April 24, 2006

Non-Baseball Stuff

Kent Franklin Mercker was born in Indianapolis, Indiana on February 1, 1968. He graduated from Dublin High School in Dublin Ohio, where he still lives today. I saw a quote from him where he mentioned children, though I don’t know how old or how many. And I presume that children would involve a wife as well, but that’s just conjecture on my part.

People in-the-know say he is the wittiest guy in the Reds’ clubhouse, though we don’t see much of that as fans. Oddly, the media don’t focus so much on the late inning relievers. Go figure.

On May 11, 2000, when Mercker was pitching for the Angels against the Rangers, he had to be pulled from the game with shooting pain in his head and dizziness. At the hospital, he discovered he was having a brain hemorrhage. Oddly, he didn’t have an aneurysm and the bleeding stopped by itself, without surgery.

Mercker missed only 80 games before coming back to get the win against the Red Sox, though he sat out the 2001 season to finish his recovery. He apparently hasn’t suffered any long-term effects, except for a deep appreciation for the preciousness of life and an excellent comeback for whenever his (presumed) wife tries to guilt him about the pain of childbirth.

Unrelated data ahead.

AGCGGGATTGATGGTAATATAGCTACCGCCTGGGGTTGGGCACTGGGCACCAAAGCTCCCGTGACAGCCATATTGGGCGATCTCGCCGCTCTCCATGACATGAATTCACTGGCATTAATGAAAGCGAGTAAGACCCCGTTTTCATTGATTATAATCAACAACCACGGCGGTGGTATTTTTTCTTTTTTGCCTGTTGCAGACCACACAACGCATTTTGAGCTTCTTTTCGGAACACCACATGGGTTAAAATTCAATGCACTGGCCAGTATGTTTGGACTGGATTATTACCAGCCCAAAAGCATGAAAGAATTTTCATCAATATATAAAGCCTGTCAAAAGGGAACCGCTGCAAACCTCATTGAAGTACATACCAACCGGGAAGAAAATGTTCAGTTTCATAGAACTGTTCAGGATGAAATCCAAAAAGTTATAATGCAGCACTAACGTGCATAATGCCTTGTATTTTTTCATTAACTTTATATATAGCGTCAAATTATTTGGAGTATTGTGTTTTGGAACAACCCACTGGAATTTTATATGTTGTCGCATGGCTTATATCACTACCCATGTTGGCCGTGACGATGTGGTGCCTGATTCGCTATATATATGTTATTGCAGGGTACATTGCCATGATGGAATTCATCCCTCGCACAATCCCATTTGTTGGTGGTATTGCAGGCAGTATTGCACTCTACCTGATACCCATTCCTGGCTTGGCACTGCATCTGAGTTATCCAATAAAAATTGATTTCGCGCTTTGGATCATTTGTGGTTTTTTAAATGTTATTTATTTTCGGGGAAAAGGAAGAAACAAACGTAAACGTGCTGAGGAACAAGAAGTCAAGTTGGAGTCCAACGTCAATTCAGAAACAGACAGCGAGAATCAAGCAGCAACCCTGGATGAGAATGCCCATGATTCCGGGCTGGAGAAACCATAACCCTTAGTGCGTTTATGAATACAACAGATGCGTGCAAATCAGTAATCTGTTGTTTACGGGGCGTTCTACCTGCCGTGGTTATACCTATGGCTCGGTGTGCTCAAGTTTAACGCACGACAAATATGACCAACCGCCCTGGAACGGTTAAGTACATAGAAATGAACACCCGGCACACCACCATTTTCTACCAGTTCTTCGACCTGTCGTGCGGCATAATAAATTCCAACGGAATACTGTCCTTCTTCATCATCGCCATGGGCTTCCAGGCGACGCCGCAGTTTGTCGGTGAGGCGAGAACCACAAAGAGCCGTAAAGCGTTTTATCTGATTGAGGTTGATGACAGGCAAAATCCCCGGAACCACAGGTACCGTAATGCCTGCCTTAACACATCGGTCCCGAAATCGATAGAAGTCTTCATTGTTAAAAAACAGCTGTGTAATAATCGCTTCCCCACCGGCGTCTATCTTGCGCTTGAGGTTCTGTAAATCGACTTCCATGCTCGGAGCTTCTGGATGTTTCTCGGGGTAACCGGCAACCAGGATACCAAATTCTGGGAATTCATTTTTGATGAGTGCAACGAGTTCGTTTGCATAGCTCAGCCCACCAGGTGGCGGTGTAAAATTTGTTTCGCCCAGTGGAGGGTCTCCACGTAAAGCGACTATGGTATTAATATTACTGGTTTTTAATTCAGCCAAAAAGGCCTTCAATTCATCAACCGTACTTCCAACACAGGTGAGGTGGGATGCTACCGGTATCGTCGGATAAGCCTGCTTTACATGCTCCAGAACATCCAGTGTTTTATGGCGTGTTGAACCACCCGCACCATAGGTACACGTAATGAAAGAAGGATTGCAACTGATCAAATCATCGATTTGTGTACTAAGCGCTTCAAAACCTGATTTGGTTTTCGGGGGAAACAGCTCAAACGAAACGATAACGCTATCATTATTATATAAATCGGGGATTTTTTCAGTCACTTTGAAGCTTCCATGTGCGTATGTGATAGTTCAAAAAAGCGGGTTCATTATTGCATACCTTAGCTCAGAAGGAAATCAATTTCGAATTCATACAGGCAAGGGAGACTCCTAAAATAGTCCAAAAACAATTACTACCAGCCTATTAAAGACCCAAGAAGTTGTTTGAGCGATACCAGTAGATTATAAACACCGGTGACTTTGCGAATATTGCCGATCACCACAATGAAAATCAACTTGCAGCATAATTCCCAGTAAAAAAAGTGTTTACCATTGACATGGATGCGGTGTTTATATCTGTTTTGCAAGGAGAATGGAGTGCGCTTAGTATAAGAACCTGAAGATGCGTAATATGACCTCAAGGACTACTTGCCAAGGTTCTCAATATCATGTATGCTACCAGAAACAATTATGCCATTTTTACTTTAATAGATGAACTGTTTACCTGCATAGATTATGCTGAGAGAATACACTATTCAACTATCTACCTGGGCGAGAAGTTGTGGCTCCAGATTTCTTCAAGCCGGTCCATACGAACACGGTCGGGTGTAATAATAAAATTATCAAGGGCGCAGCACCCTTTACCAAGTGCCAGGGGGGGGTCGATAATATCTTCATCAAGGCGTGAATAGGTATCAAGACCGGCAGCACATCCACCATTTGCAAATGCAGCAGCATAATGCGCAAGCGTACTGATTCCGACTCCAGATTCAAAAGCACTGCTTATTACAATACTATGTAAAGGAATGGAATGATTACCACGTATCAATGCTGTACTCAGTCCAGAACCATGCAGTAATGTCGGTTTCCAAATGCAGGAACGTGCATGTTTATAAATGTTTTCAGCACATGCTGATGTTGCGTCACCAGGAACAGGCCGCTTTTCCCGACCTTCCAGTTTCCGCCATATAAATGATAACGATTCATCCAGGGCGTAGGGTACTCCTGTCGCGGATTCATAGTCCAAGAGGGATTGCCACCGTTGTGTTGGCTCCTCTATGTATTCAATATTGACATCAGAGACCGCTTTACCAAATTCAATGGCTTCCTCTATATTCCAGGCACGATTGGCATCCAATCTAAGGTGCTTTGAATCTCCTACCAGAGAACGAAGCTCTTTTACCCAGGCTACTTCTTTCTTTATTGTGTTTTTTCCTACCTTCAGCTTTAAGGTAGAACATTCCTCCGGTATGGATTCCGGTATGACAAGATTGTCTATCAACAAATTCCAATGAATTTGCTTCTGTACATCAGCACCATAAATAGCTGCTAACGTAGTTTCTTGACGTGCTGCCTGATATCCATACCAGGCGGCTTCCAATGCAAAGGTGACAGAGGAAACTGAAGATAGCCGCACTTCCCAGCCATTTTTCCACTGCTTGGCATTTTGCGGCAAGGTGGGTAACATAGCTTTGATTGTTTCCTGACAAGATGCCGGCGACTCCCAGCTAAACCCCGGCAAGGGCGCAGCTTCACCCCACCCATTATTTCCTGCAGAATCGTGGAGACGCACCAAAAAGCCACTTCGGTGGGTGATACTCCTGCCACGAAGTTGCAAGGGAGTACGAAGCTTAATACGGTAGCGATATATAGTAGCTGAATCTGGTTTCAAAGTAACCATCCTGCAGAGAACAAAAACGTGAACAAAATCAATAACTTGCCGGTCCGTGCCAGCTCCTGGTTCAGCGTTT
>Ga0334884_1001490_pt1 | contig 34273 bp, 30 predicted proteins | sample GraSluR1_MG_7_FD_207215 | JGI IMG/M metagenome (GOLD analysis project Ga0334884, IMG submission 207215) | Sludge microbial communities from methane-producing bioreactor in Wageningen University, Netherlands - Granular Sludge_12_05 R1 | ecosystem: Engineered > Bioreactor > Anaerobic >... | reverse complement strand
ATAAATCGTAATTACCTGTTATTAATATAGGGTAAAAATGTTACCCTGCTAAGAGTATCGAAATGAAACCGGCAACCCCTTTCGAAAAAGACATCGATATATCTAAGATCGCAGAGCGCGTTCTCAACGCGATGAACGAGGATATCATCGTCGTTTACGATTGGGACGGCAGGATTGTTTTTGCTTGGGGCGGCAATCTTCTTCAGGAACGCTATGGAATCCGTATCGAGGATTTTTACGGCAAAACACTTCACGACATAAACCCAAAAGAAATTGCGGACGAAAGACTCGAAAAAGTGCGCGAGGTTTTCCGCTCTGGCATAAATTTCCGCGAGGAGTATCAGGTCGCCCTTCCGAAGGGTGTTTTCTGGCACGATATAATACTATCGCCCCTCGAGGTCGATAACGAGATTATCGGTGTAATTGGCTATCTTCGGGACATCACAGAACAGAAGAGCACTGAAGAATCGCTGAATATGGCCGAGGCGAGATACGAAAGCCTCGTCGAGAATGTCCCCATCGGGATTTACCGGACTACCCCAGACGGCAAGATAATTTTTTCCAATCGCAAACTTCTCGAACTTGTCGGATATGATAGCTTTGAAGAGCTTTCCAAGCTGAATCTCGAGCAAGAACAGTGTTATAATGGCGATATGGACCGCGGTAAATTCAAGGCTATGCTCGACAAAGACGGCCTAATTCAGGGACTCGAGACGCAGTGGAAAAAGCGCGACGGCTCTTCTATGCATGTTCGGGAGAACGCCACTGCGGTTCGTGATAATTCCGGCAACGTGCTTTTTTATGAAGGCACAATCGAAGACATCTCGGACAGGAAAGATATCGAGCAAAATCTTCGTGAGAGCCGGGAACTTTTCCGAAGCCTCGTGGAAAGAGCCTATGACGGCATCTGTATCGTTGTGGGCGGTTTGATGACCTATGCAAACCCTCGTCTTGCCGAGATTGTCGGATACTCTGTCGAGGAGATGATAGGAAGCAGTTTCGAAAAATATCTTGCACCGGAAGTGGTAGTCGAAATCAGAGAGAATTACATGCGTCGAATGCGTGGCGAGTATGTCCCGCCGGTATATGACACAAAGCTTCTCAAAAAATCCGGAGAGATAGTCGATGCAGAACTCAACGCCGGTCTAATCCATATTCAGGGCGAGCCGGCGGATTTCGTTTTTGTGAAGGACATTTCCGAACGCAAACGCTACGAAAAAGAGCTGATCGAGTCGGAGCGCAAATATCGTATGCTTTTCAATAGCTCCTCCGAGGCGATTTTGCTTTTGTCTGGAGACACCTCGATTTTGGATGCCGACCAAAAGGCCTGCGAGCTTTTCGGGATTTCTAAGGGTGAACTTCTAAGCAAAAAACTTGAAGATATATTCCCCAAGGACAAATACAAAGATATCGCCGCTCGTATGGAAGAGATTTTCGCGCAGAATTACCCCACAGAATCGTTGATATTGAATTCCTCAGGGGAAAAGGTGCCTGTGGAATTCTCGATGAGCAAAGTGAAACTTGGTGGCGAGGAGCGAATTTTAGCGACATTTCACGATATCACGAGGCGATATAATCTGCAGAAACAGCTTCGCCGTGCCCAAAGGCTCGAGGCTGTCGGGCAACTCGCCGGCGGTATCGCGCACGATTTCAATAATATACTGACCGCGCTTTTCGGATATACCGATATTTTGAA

In 2004, Mercker made headlines when he had an apparent feud with the Cubs’ television announcers, Chip Caray and Steve Stone:

I heard Chip Caray [say], ‘Oswalt pitched eight brilliant innings,'” Mercker said. “Six runs in eight innings, and that’s brilliant? It was in the heat of battle and I shouldn’t have done it, but I called our public relations person, Sharon Pannozzo. I asked her to ask Caray how six runs in eight innings can be brilliant. I should have known better.

Confusion and accusations continued, with Stone claiming Mercker screamed at and threatened him. In the end, Caray and Stone were fired, Mercker was traded, and nothing was satisfactorily explained. Furthermore, it must be the worst-documented incident in the history of baseball, because good luck finding anything about it online. If any of you kind readers out there can remember more details than me, please feel free to share.

1 comment to “Non-Baseball Stuff”

  1. Tim Curtis says:

    It is a shame that a bum like Merker will forever be tied to a class act like Steve Stone for this incident. Most have forgotten Merker even played for the Cubs until they read about his tantrum because he couldn’t handle the truth, the Cubs were not only lousy that year but played with no heart. It is called being a man and not blaming others for your actions!